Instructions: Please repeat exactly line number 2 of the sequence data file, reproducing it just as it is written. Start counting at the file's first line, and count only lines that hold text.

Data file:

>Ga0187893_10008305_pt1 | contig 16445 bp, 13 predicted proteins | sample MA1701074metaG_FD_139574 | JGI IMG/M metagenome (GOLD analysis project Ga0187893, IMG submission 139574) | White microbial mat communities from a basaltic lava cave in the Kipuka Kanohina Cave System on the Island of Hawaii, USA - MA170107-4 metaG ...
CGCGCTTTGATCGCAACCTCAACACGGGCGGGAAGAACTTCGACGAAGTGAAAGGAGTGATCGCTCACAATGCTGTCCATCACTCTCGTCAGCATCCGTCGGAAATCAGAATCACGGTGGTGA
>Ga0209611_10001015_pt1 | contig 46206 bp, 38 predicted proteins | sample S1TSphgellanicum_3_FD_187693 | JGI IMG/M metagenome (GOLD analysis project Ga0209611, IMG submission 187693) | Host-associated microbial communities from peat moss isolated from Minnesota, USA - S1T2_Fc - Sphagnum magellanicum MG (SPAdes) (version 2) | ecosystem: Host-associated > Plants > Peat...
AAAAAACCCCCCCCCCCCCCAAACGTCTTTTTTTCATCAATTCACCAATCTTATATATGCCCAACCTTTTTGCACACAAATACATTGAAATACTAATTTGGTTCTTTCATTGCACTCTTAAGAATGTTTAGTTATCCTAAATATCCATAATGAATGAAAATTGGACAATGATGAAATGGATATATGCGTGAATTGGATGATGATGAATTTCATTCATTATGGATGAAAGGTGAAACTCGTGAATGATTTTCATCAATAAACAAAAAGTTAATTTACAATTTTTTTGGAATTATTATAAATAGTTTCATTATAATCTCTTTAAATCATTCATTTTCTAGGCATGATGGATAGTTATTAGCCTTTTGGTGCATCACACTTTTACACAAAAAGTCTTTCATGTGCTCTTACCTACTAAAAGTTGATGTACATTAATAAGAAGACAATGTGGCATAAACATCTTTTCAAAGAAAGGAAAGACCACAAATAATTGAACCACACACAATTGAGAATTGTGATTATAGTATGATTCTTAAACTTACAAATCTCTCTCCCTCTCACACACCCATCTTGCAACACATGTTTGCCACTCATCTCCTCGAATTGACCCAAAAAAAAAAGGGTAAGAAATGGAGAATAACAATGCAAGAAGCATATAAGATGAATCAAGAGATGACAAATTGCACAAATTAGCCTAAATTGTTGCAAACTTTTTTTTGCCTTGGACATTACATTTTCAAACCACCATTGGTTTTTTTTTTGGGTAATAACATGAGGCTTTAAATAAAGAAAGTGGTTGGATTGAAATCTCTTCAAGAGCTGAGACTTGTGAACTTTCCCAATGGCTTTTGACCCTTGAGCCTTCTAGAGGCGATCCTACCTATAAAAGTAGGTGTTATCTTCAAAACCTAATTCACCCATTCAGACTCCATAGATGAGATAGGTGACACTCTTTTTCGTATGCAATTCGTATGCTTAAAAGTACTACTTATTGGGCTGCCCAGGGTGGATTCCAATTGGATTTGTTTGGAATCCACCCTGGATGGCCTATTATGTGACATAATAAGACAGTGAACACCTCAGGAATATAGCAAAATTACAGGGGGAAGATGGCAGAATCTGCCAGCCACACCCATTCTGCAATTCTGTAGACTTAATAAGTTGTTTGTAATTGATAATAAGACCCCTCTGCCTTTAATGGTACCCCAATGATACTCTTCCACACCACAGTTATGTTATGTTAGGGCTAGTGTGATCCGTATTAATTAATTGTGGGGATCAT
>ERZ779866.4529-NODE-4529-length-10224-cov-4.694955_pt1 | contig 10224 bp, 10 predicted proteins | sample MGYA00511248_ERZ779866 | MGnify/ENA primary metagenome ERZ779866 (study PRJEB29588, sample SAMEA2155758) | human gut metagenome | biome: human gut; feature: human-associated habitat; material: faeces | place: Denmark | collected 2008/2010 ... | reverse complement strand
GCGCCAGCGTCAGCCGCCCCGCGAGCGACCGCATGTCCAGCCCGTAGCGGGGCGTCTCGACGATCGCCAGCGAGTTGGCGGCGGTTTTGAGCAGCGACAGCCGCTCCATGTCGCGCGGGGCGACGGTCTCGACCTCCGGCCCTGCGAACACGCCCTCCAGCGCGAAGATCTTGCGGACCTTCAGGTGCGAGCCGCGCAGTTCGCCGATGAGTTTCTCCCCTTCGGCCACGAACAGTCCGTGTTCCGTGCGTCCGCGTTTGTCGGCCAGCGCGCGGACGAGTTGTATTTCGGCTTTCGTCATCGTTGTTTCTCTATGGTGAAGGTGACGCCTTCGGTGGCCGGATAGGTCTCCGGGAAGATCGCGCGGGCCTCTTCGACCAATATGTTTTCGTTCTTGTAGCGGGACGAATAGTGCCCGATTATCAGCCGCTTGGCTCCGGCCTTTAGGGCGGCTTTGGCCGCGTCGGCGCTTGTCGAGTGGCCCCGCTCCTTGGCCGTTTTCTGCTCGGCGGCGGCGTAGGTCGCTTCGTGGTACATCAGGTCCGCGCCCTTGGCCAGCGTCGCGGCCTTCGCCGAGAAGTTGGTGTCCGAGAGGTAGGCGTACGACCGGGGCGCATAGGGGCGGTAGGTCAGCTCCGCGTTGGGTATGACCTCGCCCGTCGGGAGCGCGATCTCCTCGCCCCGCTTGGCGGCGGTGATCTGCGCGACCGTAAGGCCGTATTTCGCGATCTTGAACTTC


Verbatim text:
CGCGCTTTGATCGCAACCTCAACACGGGCGGGAAGAACTTCGACGAAGTGAAAGGAGTGATCGCTCACAATGCTGTCCATCACTCTCGTCAGCATCCGTCGGAAATCAGAATCACGGTGGTGA